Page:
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The selling franchisee was a real Klutz, but the buyer was just plain stupid.
In 1999, Thomas & Heidi Klutz bought a "Samurai Sams Terryaki Grill" franchise. In November 2005, they sold the business to William Thorbecke and his wife Regina Norby-Thorbecke for $60,000 cash plus a $110,000 promissory note.
The Thorbeckes sent the royalty payments to Klutz, who forwarded the money along to Kahala. In October 2006, Klutz told Thorbecke to send the payments directly to Kahala. In June 2007 Kahala informed Thorbecke that only Klutz was an authorized franchisee; Thorbecke changed the name of the business but shut the restaurant down in February 2008.
Thorbecke stopped making payments on the promissory note. Kahala sued Klutz for breach of the franchise agreement. And Klutz sued Thorbecke for nonpayment of the note.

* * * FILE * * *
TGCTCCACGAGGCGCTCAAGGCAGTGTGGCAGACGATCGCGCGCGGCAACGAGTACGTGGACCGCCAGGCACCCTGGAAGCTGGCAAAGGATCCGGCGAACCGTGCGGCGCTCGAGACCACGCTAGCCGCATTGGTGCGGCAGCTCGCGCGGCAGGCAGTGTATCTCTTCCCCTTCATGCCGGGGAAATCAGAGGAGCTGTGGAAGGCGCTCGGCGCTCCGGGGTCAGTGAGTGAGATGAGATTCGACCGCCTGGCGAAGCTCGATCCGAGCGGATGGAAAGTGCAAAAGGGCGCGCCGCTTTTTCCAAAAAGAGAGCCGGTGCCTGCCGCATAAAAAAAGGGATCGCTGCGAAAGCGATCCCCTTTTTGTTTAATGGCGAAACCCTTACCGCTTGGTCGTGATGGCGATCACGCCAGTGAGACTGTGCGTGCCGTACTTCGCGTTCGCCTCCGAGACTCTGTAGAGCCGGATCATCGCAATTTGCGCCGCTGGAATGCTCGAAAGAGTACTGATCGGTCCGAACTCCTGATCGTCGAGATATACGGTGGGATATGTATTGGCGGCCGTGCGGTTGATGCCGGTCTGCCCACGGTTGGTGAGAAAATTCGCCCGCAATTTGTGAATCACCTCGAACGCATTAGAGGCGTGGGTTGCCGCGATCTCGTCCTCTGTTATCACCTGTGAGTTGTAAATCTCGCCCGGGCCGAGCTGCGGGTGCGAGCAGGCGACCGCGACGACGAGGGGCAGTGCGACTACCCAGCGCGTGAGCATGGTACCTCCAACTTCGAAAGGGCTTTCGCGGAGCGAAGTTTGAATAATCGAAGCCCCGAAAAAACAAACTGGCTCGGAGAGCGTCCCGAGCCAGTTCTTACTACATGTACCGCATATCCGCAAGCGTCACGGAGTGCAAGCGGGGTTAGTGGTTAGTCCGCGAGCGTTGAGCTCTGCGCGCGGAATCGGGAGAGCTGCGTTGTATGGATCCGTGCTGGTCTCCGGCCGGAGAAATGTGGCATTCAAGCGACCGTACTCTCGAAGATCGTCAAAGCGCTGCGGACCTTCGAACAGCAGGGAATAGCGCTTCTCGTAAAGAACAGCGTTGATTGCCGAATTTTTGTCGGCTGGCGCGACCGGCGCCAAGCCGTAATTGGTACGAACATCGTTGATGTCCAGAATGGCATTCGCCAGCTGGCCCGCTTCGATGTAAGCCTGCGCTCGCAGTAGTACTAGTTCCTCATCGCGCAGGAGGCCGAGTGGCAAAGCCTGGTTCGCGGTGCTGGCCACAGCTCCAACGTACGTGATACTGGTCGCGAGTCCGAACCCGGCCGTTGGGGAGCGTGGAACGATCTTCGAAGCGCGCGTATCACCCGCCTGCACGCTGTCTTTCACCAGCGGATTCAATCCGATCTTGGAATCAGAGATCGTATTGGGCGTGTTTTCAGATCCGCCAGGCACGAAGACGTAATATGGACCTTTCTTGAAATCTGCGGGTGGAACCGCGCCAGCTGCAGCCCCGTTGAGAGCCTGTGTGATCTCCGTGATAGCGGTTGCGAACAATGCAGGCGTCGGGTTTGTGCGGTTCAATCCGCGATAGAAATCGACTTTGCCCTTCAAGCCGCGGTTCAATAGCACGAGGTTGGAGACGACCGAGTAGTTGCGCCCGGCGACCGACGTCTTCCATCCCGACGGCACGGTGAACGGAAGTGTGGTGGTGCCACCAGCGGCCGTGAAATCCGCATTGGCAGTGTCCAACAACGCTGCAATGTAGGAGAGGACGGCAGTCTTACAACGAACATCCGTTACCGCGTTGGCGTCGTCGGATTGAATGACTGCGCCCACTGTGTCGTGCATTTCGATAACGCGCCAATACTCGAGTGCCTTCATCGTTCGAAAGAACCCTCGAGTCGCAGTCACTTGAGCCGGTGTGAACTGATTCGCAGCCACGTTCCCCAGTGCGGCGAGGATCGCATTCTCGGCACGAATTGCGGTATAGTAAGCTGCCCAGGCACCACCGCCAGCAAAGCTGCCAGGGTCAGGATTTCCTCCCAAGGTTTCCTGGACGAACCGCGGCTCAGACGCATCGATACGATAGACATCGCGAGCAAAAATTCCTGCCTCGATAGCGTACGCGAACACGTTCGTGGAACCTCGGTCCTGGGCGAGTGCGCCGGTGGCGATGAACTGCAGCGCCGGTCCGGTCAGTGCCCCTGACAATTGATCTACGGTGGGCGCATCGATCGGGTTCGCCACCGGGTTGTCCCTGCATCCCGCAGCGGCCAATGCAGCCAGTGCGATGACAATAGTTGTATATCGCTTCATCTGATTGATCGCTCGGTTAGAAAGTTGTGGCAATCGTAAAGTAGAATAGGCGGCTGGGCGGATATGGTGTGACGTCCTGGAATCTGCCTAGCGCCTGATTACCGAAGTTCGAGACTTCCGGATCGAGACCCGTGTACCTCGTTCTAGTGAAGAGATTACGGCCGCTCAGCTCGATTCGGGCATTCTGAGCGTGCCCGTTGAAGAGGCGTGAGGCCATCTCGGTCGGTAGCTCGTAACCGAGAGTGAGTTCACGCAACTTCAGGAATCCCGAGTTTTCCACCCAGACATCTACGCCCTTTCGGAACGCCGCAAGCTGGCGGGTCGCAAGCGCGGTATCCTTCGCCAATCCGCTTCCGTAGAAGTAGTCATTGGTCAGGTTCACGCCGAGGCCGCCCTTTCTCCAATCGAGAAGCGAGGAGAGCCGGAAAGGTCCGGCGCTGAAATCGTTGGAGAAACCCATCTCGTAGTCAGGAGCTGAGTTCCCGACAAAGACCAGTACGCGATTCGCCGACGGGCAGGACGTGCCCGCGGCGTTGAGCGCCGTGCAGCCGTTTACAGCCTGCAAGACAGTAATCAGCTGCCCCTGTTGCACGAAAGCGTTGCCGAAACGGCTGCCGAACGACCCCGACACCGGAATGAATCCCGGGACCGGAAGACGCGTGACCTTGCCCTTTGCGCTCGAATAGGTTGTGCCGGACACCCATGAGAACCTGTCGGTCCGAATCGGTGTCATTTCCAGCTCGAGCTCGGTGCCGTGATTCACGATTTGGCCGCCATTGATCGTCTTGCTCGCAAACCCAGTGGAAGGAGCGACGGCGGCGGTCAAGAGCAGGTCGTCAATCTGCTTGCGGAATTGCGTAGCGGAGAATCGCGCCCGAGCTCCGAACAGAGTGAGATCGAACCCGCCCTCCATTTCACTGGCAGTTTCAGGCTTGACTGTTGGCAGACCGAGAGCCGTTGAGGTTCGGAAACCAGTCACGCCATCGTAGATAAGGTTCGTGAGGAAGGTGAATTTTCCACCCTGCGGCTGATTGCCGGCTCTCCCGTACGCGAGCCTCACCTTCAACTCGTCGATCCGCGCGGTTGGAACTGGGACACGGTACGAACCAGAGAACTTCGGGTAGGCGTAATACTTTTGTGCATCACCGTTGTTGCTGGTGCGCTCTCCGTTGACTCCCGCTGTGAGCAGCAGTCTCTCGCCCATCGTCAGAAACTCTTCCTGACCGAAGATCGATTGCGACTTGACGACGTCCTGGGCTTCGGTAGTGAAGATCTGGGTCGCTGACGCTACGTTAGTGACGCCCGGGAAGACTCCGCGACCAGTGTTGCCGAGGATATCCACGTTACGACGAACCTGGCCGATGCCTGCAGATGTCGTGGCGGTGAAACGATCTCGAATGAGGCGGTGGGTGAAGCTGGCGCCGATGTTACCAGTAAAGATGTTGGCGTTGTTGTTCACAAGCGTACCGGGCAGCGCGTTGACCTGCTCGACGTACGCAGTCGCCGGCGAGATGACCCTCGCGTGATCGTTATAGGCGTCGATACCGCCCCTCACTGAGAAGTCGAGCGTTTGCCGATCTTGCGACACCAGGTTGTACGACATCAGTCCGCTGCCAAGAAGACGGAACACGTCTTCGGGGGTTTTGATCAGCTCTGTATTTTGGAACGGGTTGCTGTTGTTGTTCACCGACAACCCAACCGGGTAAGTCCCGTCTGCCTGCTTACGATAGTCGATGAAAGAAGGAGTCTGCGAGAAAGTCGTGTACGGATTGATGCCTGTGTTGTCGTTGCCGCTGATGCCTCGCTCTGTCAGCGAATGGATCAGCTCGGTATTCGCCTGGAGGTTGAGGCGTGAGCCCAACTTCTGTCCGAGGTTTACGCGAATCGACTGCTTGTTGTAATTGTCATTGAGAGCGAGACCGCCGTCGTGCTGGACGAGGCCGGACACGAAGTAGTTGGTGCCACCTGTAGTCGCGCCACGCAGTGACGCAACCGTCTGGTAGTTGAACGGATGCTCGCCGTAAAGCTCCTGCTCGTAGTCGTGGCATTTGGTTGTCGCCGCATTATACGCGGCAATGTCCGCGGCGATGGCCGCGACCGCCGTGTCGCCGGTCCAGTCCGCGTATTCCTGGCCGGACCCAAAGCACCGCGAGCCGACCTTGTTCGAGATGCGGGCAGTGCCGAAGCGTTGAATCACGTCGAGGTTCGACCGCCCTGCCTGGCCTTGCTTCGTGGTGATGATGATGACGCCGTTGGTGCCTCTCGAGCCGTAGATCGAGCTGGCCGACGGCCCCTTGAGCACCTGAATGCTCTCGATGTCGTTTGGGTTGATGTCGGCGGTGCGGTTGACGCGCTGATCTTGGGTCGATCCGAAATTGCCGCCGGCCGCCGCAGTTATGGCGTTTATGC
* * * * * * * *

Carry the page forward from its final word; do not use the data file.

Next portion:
The trial court granted Klutz partial summary judgment, despite Thorebecke's objection that the restaurant purchase necessarily included the franchise rights. The trial court said that Thorbecke had purchased a business, "not a transfer in franchise."
The appellate court reversed:
Disputed issues of material fact remain regarding the Thorbeckes' defenses to enforcement of the promissory note and their counterclaims against the Klutzes, including that the Klutzes' misrepresentations at the time of sale damaged the Thorbeckes and whether the amount of the promissory note included the franchise value that the Thorbeckes did not receive.
An obvious question not answered in the decision is whether the Thorbeckes had an attorney involved in the purchase. If so, the attorney was the real klutz.
Kahala Franchise Corp v. HIT Enterprises LLC et al, Washington Court of Appeals, January 4 2011
|Kahala v. Klutz OPN 4Jan2010.pdf||103.8 KB|